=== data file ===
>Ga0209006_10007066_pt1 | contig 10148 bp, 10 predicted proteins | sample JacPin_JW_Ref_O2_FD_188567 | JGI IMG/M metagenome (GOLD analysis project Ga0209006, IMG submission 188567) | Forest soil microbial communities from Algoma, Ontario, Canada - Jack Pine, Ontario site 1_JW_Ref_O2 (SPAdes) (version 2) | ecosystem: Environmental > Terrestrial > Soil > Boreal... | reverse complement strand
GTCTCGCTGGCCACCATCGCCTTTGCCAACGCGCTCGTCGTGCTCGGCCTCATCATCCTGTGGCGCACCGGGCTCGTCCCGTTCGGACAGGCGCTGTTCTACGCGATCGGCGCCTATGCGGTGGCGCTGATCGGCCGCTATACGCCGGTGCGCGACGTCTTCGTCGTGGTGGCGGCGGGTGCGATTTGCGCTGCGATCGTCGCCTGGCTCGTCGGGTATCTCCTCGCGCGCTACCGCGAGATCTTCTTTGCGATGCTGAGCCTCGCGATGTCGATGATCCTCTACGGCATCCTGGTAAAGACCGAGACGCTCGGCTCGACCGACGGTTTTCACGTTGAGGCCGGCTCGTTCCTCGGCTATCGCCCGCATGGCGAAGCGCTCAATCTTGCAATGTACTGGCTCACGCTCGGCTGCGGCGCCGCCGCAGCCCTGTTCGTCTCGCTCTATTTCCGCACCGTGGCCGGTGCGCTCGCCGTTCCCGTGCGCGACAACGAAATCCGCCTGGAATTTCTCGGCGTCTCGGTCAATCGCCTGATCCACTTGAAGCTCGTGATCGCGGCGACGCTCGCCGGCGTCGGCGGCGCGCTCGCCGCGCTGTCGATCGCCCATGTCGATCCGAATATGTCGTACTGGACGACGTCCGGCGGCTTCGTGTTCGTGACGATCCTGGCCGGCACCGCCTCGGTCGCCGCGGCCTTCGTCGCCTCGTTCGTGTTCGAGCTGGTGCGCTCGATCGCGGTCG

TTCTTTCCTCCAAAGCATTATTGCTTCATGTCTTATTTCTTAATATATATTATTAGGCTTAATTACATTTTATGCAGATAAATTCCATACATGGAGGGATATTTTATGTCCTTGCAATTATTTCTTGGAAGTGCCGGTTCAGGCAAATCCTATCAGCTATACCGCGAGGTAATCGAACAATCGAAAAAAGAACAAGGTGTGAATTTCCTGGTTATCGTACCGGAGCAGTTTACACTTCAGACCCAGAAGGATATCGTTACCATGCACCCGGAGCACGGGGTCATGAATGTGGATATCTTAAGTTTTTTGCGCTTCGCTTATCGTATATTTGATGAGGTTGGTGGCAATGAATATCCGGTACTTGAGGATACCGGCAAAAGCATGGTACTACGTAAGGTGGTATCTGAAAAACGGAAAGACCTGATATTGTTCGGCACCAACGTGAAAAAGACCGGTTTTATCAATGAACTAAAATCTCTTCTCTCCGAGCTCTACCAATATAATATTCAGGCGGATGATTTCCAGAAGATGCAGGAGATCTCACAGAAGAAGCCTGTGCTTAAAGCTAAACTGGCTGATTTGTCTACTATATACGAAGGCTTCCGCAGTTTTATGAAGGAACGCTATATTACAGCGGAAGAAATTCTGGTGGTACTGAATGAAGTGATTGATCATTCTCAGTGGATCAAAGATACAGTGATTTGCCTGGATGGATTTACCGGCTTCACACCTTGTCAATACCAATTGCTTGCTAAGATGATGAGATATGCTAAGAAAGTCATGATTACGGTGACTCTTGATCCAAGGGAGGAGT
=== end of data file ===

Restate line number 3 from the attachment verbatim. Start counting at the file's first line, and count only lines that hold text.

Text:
TTCTTTCCTCCAAAGCATTATTGCTTCATGTCTTATTTCTTAATATATATTATTAGGCTTAATTACATTTTATGCAGATAAATTCCATACATGGAGGGATATTTTATGTCCTTGCAATTATTTCTTGGAAGTGCCGGTTCAGGCAAATCCTATCAGCTATACCGCGAGGTAATCGAACAATCGAAAAAAGAACAAGGTGTGAATTTCCTGGTTATCGTACCGGAGCAGTTTACACTTCAGACCCAGAAGGATATCGTTACCATGCACCCGGAGCACGGGGTCATGAATGTGGATATCTTAAGTTTTTTGCGCTTCGCTTATCGTATATTTGATGAGGTTGGTGGCAATGAATATCCGGTACTTGAGGATACCGGCAAAAGCATGGTACTACGTAAGGTGGTATCTGAAAAACGGAAAGACCTGATATTGTTCGGCACCAACGTGAAAAAGACCGGTTTTATCAATGAACTAAAATCTCTTCTCTCCGAGCTCTACCAATATAATATTCAGGCGGATGATTTCCAGAAGATGCAGGAGATCTCACAGAAGAAGCCTGTGCTTAAAGCTAAACTGGCTGATTTGTCTACTATATACGAAGGCTTCCGCAGTTTTATGAAGGAACGCTATATTACAGCGGAAGAAATTCTGGTGGTACTGAATGAAGTGATTGATCATTCTCAGTGGATCAAAGATACAGTGATTTGCCTGGATGGATTTACCGGCTTCACACCTTGTCAATACCAATTGCTTGCTAAGATGATGAGATATGCTAAGAAAGTCATGATTACGGTGACTCTTGATCCAAGGGAGGAGT